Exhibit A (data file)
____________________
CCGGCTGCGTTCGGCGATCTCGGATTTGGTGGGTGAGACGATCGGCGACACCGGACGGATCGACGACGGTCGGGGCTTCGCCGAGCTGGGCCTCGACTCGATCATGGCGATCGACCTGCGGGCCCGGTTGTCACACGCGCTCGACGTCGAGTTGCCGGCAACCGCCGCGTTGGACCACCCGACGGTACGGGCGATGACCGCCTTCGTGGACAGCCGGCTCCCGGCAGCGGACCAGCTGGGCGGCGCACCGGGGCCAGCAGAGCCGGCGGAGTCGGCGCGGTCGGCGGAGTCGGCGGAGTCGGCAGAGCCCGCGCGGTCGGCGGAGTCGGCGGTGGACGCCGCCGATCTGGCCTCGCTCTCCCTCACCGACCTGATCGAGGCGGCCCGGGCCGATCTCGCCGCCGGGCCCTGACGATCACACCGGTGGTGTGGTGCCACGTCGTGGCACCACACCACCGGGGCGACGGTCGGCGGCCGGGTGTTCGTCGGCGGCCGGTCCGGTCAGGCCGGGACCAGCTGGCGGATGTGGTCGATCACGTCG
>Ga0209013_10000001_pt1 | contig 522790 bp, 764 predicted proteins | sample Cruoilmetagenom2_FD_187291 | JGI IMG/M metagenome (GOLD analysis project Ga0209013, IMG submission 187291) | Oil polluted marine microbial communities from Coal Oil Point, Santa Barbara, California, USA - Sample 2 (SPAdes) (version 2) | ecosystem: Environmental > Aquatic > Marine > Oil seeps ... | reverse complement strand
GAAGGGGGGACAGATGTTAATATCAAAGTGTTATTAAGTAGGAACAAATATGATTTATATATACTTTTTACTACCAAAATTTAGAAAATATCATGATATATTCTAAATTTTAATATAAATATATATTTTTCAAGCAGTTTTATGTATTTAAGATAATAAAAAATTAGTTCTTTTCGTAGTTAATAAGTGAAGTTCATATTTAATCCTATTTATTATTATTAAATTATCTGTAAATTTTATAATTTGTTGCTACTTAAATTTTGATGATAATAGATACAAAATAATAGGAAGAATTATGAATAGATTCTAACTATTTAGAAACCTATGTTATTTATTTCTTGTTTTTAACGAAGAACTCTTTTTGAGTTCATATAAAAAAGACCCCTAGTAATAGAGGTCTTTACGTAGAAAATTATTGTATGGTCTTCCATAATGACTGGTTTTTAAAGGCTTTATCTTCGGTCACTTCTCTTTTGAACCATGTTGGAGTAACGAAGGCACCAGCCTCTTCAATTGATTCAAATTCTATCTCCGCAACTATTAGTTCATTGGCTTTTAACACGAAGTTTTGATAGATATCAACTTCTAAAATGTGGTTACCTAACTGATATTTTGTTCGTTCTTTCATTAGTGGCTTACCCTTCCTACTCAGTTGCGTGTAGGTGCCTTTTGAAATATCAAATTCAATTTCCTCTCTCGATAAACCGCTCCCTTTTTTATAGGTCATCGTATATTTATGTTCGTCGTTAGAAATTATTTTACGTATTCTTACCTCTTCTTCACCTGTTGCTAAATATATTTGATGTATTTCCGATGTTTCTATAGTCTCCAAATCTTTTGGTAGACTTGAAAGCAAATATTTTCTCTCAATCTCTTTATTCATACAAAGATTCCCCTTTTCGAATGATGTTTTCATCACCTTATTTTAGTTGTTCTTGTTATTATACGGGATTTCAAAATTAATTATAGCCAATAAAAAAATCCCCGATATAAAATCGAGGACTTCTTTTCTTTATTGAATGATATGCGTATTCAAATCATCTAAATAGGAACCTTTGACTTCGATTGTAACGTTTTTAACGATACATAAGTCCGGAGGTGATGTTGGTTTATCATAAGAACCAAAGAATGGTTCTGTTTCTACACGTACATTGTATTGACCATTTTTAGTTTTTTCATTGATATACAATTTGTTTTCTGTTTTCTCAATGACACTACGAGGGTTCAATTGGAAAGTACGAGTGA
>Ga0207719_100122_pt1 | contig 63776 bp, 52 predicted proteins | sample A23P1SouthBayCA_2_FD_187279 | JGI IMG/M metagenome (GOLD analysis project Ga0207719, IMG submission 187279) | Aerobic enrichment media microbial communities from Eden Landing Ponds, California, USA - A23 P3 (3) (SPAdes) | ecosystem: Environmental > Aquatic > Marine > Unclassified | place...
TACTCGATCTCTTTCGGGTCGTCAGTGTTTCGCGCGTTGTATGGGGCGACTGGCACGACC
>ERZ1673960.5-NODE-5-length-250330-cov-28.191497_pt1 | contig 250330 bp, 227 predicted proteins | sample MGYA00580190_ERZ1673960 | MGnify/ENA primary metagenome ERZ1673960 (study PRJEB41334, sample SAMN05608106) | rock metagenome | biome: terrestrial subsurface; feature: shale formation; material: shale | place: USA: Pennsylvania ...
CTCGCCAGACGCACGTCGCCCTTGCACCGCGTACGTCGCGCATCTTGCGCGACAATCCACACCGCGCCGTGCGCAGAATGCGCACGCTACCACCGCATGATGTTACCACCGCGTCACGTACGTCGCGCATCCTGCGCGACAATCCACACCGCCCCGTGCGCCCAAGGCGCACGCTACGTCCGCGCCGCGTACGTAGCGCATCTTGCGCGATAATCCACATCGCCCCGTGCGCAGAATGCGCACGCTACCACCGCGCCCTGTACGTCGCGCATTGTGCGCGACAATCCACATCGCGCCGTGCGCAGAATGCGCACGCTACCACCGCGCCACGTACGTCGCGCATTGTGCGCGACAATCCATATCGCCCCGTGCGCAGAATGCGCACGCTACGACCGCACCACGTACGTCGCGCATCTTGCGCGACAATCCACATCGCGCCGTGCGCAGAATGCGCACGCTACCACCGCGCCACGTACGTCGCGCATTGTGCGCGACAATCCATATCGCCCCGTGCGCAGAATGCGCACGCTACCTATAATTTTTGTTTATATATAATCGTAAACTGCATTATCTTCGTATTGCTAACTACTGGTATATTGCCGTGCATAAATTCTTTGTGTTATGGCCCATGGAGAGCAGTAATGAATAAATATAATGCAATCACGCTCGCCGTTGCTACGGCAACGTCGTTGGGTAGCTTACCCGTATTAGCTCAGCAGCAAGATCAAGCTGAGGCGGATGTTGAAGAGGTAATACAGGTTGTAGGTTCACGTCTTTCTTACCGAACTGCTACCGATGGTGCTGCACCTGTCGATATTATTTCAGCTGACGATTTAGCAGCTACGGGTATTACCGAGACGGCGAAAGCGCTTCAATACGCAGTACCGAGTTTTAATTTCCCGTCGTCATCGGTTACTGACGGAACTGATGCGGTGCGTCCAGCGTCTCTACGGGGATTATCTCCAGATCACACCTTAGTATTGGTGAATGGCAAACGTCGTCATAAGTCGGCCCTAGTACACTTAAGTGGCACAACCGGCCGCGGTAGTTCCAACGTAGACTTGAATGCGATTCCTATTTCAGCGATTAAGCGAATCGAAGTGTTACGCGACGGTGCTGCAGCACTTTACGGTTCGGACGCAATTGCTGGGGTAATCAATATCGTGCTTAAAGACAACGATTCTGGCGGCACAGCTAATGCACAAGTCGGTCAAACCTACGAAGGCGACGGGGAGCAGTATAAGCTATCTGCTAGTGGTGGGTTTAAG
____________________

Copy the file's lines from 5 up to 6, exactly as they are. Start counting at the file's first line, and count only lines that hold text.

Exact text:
TACTCGATCTCTTTCGGGTCGTCAGTGTTTCGCGCGTTGTATGGGGCGACTGGCACGACC
>ERZ1673960.5-NODE-5-length-250330-cov-28.191497_pt1 | contig 250330 bp, 227 predicted proteins | sample MGYA00580190_ERZ1673960 | MGnify/ENA primary metagenome ERZ1673960 (study PRJEB41334, sample SAMN05608106) | rock metagenome | biome: terrestrial subsurface; feature: shale formation; material: shale | place: USA: Pennsylvania ...